The Fine Art of Being “Rough” to the Customer

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Customers always expect the best service quality possible for their money. Business owners are constantly trying to provide great and gentle customer care, as to the F&B area as well. However, the other style in which customers are treated “roughly” is also worth mentioning. Customers are called out for their poor behavior, are challenged after they submit feedback, are told where to sit rather than given a choice, and often have to wait for ages in long lines before they get anywhere, be it at the airport or at a store.

But how can such businesses still remain in business or have so many loyal customers?

The similarities between those types of businesses are their speciality and the exceptional quality of their product. Without that factor, they wouldn’t be able to survive a day with the type of service they offer. They choose to be product providers over service providers. They often have the best noodle soup in town, the only original, traditional cake in the region, the unforgettable mixed drink made with secret ingredients, or something people hardly find anywhere else.

However, is the taste really the only important factor in getting customers in the F&B area nowadays? No, certainly not.

People are starting to demand more and more; they want the best food they’ve ever eaten and at the same time want to be greeted with a smile as soon as they walk in. They require quick service and someone always able to be at their beck and call.  To put it simply, customers would like to be appreciated every time they’re paying for something. Therefore, there has to be some kind of fine art in the way being “rough” to customers. It’s obvious that this specific style of service is more abundant among small, or family-owned local businesses instead of chain or franchise restaurants. It’s not easy to offer such poor customer service but still retain satisfied customers at the same time.

But why is that?

Let’s take a closer look at the owners who shout at their staff in front of the guests everyday. If it were to happen at a high-end restaurant, the customers would leave for good and at once due to the disrespectful behavior. However, anyone coming to a family-owned restaurant for their special soup will have a much higher tolerance for unprofessional behavior. Even though they hear the yelling matches, they’re listening with a smile, because they know it’s between father & son and not between manager & employee. The yelling isn’t focused on making one person feel bad about themselves, it’s more to teach. In these types of locations, “Wait!” is often what a customer hears when they ask for something instead of the customary “We’ll be right with you!” in a more luxurious atmosphere. Yes, it’s rude, but they will get around to taking your order some time. However, him remembering your favorite meals and special wishes is worth much more than having him take your order right away. Him chatting with you about your favorite football team or telling you those stories about his family and neighbors is also more important than being polite. In order to remember all of this and stay communicative with customers, he must be very attentive and passionate about his work, which is exactly what family-owned business owners are about.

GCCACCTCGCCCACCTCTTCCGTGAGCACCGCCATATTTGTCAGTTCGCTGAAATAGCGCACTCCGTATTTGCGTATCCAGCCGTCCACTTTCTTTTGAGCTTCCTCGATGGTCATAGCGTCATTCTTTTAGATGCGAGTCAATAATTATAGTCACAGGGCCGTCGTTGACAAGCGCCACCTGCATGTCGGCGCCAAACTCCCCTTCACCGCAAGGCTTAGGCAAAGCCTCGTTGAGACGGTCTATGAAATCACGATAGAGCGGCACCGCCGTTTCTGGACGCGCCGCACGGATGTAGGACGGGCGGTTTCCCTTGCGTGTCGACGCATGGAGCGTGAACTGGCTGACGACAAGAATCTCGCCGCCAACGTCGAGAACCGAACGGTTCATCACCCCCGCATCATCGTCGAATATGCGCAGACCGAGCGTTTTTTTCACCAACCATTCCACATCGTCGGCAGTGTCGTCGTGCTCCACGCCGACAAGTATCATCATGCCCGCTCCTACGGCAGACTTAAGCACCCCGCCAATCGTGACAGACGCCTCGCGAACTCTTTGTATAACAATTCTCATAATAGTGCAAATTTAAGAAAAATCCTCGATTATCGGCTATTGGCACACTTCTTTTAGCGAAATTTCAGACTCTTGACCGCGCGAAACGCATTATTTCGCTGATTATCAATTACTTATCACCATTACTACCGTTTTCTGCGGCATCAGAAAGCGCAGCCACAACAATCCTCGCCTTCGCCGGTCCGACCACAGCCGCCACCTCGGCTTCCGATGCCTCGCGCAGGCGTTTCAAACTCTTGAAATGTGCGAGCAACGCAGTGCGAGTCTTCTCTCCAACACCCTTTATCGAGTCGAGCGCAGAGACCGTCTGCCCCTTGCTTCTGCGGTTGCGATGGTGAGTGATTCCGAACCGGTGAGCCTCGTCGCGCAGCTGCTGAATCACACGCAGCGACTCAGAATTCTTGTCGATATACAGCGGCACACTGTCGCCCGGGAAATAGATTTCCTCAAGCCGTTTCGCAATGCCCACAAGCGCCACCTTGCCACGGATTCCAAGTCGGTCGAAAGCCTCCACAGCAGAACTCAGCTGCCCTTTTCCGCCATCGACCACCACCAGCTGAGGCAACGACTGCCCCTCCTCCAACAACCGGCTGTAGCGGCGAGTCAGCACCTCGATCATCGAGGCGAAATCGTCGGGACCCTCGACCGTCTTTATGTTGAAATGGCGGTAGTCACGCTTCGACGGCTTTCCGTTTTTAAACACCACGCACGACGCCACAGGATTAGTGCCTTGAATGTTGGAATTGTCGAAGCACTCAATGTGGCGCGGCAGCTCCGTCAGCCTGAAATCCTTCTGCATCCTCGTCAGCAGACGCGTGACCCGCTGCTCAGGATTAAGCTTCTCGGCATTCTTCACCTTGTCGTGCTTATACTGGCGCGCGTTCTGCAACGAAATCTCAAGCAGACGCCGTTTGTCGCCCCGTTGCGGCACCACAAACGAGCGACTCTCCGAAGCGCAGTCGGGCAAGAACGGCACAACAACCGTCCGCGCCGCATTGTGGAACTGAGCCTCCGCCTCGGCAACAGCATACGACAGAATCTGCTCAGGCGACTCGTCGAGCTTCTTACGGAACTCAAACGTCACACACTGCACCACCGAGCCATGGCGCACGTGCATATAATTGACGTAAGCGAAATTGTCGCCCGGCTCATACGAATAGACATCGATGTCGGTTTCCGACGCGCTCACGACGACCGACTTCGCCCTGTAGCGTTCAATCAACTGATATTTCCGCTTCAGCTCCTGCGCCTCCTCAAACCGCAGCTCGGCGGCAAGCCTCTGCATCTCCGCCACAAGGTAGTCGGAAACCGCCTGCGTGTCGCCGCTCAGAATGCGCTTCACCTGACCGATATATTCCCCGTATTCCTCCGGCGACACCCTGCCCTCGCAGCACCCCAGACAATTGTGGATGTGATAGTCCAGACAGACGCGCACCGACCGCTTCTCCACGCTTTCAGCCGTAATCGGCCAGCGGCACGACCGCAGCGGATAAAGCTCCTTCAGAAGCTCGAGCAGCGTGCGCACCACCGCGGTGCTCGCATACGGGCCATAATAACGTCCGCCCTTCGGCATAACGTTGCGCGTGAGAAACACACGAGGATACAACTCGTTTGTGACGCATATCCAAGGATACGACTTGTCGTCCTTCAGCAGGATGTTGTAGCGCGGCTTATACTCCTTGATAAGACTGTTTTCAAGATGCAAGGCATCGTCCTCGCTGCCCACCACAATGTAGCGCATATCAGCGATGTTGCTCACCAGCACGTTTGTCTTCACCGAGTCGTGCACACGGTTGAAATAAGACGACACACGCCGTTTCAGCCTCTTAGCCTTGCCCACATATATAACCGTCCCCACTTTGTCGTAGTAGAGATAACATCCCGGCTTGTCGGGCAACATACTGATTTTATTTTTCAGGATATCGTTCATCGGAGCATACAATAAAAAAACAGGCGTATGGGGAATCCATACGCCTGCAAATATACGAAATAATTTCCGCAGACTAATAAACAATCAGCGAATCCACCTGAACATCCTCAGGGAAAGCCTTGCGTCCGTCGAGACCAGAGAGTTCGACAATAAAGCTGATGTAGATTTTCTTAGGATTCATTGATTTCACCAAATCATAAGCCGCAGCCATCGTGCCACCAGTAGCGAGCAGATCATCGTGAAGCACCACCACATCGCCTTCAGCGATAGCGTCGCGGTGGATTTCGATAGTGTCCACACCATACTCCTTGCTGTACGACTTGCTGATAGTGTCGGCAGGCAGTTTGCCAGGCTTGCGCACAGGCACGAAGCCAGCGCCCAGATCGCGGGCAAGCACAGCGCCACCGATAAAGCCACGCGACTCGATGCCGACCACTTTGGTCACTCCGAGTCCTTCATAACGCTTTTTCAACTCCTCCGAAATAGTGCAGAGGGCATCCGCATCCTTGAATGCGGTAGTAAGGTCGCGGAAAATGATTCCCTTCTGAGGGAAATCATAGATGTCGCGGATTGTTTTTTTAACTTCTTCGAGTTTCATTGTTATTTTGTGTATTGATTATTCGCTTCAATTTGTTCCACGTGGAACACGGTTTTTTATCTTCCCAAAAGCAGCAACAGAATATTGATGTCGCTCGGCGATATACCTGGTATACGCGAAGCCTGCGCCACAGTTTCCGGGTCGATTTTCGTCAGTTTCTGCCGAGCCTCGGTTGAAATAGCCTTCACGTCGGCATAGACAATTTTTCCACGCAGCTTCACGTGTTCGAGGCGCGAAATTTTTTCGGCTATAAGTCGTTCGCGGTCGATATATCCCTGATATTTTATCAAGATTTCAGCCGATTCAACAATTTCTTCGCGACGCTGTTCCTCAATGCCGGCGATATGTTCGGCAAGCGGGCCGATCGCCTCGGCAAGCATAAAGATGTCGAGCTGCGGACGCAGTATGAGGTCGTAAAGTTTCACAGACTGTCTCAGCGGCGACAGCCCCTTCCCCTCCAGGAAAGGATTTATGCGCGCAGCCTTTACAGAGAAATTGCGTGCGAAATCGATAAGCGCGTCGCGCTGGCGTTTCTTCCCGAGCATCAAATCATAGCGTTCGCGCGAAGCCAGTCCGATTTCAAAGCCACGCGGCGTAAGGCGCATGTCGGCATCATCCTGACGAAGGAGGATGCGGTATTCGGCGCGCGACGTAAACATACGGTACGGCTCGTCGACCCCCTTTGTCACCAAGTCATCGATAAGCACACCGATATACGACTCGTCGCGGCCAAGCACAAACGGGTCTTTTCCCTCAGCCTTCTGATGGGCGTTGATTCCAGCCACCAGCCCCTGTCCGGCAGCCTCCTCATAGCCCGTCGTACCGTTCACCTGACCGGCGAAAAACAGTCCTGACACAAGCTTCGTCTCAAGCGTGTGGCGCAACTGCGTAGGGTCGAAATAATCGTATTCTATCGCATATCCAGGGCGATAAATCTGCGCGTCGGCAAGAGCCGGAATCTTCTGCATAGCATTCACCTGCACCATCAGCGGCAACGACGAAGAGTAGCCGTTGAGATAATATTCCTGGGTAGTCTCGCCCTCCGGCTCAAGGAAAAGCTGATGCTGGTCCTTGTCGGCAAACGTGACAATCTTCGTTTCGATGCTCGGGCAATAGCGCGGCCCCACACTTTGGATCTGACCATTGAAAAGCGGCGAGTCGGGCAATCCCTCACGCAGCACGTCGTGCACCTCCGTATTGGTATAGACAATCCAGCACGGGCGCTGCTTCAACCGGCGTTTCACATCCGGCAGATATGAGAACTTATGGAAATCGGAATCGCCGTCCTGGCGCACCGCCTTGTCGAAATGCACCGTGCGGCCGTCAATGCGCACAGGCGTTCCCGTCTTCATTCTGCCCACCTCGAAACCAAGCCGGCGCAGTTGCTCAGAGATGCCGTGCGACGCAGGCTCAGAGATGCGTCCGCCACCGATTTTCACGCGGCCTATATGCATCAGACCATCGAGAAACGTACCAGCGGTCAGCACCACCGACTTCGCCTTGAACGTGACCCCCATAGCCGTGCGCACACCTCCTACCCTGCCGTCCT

It’s not something you can learn or practice; it’s a trait you adopt when you put so much work into something every day.

Their roughness is never the same and the way they treat their customers is constantly changing. At the end of it all, they know exactly what their product is worth to their customers to keep them coming back. Maybe it’s to feel the special taste, to be in that special environment, or to be treated like a part of the family. In that case, that shouting owner, the one sharing his issues and problems, laughing with you, or giving you that special offer, is exactly what makes your visit feel good. It’s much better than the feeling you have when you step into an elegant coffee shop where your order is taken right away, your bill is brought right to your table, and the smile of a beautiful waitress welcomes you as you walk through the door, because you know that they did the exact same for the last guest, just as they will for the guest coming in after you.

How you feel in that coffee shop is sufficient for the moment, but not in the long run, because it’s aimed at pleasing mass audiences instead of recognizing specific people.

The yelling man will stand out from all of the other places his customers visit daily, which makes his roughness a special treat, as it makes everything about him, your visit, and his product absolutely unique.


Author: Trang Le 

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The Fine Art of Being “Rough” to the Customer.

 

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